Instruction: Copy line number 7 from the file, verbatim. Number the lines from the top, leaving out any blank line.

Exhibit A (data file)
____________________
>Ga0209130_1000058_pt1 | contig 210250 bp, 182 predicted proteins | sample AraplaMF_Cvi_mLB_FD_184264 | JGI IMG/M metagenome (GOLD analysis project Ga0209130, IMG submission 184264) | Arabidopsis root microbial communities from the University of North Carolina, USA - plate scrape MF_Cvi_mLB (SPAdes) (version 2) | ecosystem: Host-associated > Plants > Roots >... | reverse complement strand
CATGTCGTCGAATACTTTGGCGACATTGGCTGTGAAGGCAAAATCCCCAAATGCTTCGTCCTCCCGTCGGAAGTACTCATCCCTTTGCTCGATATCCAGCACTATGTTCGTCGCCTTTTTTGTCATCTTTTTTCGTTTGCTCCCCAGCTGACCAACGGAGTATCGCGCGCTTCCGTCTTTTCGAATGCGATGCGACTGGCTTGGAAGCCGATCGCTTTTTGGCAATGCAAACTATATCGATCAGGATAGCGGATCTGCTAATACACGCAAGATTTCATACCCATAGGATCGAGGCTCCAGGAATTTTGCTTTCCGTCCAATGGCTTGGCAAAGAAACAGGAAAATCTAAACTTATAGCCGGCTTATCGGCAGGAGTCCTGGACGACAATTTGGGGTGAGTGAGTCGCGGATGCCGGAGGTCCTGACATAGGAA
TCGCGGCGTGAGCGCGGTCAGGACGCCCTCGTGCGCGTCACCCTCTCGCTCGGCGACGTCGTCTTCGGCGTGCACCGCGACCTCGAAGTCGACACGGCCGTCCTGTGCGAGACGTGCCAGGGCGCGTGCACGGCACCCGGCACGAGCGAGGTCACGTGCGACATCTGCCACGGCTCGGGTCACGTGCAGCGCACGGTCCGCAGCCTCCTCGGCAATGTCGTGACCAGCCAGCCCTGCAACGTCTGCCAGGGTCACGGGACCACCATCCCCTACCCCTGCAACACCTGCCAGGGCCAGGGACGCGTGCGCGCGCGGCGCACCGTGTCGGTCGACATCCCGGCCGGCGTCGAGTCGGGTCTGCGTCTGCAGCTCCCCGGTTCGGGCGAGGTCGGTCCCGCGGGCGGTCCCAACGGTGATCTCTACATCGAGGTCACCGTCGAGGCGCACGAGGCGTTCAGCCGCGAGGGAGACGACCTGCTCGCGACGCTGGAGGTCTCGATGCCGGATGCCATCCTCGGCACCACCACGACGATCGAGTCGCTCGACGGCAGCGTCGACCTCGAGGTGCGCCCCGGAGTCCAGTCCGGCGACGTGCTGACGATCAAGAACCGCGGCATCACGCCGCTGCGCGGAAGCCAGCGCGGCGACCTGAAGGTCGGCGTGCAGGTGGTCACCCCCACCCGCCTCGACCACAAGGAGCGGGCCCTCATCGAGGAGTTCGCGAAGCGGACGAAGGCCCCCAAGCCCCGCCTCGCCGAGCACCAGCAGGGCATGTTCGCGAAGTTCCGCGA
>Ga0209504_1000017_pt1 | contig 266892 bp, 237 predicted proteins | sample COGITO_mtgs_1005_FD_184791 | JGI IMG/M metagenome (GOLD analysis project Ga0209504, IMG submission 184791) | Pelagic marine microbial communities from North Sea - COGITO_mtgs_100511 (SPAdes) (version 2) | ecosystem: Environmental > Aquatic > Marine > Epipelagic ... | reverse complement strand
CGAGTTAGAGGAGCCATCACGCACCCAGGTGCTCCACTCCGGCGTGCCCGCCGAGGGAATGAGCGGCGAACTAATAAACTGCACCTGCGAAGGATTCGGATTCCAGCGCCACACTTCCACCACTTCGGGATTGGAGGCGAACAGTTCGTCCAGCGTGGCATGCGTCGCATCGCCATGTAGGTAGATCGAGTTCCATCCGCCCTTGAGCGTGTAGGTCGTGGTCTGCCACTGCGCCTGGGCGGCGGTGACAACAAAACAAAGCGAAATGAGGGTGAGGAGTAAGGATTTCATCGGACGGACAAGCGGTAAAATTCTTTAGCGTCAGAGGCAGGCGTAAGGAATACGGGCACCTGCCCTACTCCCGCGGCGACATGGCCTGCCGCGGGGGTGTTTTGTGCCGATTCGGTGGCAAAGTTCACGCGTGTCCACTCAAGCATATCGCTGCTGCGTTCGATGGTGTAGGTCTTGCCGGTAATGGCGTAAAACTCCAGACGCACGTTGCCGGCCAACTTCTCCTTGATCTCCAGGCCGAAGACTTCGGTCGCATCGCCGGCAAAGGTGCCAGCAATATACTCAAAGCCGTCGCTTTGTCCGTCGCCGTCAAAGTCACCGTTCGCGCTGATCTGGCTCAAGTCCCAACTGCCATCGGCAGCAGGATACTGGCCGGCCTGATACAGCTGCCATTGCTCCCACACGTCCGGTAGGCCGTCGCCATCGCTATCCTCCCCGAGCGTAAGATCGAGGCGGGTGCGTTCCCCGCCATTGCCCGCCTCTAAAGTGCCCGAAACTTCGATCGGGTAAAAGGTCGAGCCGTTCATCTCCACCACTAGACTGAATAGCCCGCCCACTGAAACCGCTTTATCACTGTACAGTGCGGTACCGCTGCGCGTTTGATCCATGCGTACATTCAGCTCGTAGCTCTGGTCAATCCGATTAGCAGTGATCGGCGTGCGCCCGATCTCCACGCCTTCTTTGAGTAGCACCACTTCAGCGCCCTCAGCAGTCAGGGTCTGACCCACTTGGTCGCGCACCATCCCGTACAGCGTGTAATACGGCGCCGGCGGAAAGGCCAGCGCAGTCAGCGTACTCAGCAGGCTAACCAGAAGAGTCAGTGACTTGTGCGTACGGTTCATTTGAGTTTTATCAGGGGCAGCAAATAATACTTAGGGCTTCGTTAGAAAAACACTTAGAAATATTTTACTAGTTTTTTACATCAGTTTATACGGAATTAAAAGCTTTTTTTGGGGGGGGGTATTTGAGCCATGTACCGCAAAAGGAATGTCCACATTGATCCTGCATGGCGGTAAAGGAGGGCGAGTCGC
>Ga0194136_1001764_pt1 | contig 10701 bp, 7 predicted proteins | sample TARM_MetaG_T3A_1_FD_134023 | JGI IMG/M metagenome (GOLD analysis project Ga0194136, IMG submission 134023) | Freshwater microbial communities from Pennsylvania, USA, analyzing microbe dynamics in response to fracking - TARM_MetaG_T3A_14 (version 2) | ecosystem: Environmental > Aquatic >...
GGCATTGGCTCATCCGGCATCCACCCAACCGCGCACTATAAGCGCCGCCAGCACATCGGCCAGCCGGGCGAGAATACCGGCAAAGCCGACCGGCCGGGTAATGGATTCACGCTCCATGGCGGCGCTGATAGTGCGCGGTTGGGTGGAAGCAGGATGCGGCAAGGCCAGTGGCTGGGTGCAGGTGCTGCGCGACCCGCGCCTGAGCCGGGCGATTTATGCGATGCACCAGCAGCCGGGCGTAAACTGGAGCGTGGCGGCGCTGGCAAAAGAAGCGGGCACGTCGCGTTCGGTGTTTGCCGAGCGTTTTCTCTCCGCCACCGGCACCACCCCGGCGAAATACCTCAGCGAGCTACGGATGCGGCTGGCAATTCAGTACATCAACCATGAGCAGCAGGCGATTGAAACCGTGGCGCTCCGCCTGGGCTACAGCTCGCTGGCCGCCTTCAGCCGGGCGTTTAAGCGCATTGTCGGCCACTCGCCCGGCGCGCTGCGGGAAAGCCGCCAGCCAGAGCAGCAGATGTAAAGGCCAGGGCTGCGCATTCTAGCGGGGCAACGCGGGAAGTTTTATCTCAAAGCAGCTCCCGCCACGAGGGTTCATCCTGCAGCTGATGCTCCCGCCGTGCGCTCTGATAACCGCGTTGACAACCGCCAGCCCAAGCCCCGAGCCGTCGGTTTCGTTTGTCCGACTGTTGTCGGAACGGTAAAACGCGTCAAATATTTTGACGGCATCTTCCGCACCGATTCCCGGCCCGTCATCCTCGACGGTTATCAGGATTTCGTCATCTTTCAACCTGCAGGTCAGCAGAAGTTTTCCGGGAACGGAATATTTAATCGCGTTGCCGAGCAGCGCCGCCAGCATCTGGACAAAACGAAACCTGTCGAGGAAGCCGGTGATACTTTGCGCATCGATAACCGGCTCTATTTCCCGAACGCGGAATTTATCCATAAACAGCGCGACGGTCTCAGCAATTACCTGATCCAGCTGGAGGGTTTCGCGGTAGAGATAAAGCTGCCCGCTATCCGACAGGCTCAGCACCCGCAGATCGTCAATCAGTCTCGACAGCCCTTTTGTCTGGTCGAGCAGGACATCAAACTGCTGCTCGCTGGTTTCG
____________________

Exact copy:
GGCATTGGCTCATCCGGCATCCACCCAACCGCGCACTATAAGCGCCGCCAGCACATCGGCCAGCCGGGCGAGAATACCGGCAAAGCCGACCGGCCGGGTAATGGATTCACGCTCCATGGCGGCGCTGATAGTGCGCGGTTGGGTGGAAGCAGGATGCGGCAAGGCCAGTGGCTGGGTGCAGGTGCTGCGCGACCCGCGCCTGAGCCGGGCGATTTATGCGATGCACCAGCAGCCGGGCGTAAACTGGAGCGTGGCGGCGCTGGCAAAAGAAGCGGGCACGTCGCGTTCGGTGTTTGCCGAGCGTTTTCTCTCCGCCACCGGCACCACCCCGGCGAAATACCTCAGCGAGCTACGGATGCGGCTGGCAATTCAGTACATCAACCATGAGCAGCAGGCGATTGAAACCGTGGCGCTCCGCCTGGGCTACAGCTCGCTGGCCGCCTTCAGCCGGGCGTTTAAGCGCATTGTCGGCCACTCGCCCGGCGCGCTGCGGGAAAGCCGCCAGCCAGAGCAGCAGATGTAAAGGCCAGGGCTGCGCATTCTAGCGGGGCAACGCGGGAAGTTTTATCTCAAAGCAGCTCCCGCCACGAGGGTTCATCCTGCAGCTGATGCTCCCGCCGTGCGCTCTGATAACCGCGTTGACAACCGCCAGCCCAAGCCCCGAGCCGTCGGTTTCGTTTGTCCGACTGTTGTCGGAACGGTAAAACGCGTCAAATATTTTGACGGCATCTTCCGCACCGATTCCCGGCCCGTCATCCTCGACGGTTATCAGGATTTCGTCATCTTTCAACCTGCAGGTCAGCAGAAGTTTTCCGGGAACGGAATATTTAATCGCGTTGCCGAGCAGCGCCGCCAGCATCTGGACAAAACGAAACCTGTCGAGGAAGCCGGTGATACTTTGCGCATCGATAACCGGCTCTATTTCCCGAACGCGGAATTTATCCATAAACAGCGCGACGGTCTCAGCAATTACCTGATCCAGCTGGAGGGTTTCGCGGTAGAGATAAAGCTGCCCGCTATCCGACAGGCTCAGCACCCGCAGATCGTCAATCAGTCTCGACAGCCCTTTTGTCTGGTCGAGCAGGACATCAAACTGCTGCTCGCTGGTTTCG